The other day while we were traveling through Iowa, I received a phone call from someone who wanted to write an article about Rick and me. They wanted to know how we got started on our Volunteer Journey: how we find volunteer jobs, what motivated us to choose this lifestyle, how we fund what we do, etc. Most of all they wanted cute, heartwarming stories about the people we helped—something that would really tug at the heartstrings of the readers.
I didn’t have any of those—heartstring stories to share. We do not really see the impact of what we do, but we know it does not diminish the importance to us on our journey.
This morning, as I was doing my devotional, I thought about her questions and my response (I’ll share my response later). I still couldn’t really think of any heartstring-tugging moments that are a result of what Rick and I do. Most of what we do is rarely even seen by other people.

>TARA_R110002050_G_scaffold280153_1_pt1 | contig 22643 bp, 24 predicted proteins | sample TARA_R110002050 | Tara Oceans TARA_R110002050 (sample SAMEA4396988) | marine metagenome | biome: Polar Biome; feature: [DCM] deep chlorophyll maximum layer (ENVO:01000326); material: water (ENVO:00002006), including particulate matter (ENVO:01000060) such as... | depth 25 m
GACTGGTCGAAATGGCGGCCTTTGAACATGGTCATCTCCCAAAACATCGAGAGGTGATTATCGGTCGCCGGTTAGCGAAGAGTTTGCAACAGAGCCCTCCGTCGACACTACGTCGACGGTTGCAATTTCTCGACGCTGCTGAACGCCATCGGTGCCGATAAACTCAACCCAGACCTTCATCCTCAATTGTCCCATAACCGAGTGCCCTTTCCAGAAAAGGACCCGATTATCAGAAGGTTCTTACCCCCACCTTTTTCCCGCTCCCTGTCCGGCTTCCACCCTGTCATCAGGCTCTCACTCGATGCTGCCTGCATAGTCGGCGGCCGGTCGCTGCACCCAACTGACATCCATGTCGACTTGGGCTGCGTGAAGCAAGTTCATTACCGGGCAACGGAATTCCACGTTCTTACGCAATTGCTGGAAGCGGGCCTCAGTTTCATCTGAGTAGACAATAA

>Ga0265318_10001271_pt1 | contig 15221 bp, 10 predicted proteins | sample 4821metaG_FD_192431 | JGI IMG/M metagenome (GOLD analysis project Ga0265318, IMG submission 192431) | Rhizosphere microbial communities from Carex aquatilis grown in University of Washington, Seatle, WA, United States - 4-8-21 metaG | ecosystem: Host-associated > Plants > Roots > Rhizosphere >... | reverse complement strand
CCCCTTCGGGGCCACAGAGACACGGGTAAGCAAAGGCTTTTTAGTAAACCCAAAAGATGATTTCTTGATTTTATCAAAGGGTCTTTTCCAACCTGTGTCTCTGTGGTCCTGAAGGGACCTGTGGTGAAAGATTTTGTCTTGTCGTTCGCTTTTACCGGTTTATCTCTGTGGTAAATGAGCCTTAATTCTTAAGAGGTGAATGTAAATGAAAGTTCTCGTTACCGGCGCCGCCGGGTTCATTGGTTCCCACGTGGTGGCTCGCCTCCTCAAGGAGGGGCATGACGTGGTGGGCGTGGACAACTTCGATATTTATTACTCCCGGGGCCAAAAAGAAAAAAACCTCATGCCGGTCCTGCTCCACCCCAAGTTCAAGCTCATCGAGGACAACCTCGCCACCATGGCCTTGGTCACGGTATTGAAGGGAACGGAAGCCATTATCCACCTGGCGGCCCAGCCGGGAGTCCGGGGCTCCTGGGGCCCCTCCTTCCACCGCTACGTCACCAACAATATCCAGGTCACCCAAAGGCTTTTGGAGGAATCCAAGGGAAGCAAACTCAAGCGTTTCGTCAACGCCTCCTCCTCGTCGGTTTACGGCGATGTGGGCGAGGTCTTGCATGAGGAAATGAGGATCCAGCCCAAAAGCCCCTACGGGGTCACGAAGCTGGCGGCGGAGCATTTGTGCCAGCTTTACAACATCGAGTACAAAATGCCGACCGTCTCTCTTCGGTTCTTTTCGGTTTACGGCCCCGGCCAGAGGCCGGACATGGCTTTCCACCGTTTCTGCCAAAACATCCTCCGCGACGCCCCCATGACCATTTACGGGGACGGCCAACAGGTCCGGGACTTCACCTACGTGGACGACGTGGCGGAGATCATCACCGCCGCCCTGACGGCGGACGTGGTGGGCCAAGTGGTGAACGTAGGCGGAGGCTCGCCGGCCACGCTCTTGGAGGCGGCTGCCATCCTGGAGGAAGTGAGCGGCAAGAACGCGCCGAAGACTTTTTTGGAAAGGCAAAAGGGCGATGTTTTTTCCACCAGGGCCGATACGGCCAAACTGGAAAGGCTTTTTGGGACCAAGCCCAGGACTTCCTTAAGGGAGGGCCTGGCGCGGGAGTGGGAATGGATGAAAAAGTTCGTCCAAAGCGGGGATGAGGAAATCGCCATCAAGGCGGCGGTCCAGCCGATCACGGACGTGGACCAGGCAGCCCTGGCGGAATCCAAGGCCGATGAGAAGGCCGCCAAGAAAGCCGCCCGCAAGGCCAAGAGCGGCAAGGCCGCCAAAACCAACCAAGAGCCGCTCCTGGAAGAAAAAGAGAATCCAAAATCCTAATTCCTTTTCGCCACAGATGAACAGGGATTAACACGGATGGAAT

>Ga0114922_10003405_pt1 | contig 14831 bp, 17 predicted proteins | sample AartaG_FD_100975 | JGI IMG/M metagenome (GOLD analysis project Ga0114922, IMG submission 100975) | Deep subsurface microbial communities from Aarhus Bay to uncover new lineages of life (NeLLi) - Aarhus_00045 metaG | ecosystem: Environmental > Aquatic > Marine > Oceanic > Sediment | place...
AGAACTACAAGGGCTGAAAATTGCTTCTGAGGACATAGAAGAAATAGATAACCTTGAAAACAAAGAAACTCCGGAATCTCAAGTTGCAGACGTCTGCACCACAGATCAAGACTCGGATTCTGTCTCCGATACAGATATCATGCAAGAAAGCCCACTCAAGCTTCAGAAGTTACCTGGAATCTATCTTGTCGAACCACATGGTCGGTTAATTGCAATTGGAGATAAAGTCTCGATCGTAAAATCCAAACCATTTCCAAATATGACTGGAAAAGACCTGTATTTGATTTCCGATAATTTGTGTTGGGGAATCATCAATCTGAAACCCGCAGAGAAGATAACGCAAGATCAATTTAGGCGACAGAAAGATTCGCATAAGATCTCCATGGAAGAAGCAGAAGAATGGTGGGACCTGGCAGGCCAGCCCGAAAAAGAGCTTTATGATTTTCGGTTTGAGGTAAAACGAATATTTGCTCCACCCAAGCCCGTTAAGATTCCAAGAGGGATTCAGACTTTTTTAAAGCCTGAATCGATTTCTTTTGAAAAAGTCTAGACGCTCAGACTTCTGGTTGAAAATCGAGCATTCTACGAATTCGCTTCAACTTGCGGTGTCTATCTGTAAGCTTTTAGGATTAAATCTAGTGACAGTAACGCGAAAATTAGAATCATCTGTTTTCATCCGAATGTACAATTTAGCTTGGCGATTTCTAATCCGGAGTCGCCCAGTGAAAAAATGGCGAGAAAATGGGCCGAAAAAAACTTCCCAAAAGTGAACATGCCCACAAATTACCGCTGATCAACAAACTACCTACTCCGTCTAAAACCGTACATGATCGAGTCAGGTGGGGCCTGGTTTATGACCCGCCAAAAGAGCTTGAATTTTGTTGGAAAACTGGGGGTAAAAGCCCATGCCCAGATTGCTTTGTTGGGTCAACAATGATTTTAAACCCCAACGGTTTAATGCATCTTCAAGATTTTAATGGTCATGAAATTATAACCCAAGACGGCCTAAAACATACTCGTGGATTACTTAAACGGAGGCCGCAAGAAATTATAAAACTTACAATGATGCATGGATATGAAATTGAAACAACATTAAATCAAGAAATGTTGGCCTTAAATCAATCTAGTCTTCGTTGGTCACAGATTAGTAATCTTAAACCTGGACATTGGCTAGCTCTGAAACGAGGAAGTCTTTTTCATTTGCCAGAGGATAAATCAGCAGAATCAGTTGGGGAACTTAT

It does, however, have a impact on us. And that is the real story.
We are healing and growing in Christ, learning every day to be more like Jesus and to help others just as Jesus would if He were living an everyday, “normal” life.
We are simply living a lifestyle that allows us to find joy again—a joy that we thought would never be ours.
In our hearts, we believe that we are saving lives when we teach water safety to young children.
We are keeping God’s house clean and getting it ready for visitors when we are working at the campground.
We enjoy doing all the little, behind-the-scenes details that have to be taken care of so that ministers and counselors can share the Word of God and lead children and adults to Christ.
So many of our volunteer jobs are just that: jobs. But in the work, we find hope and healing, God’s grace, and, yes, joy. We find joy in everyday living and in the wonderful people we meet, in the places we visit, and in the personal and quiet knowledge that what we are doing makes a difference and is part of God’s path for us.
By societal standards, we are not successful: We live in a camper, drive a very old truck, own few possessions, have very little money, and, yet, we find ourselves happier than we can ever remember being. We are rich in the knowledge that we are saved by grace and are following God’s plan for our lives. Through this grace, we have found: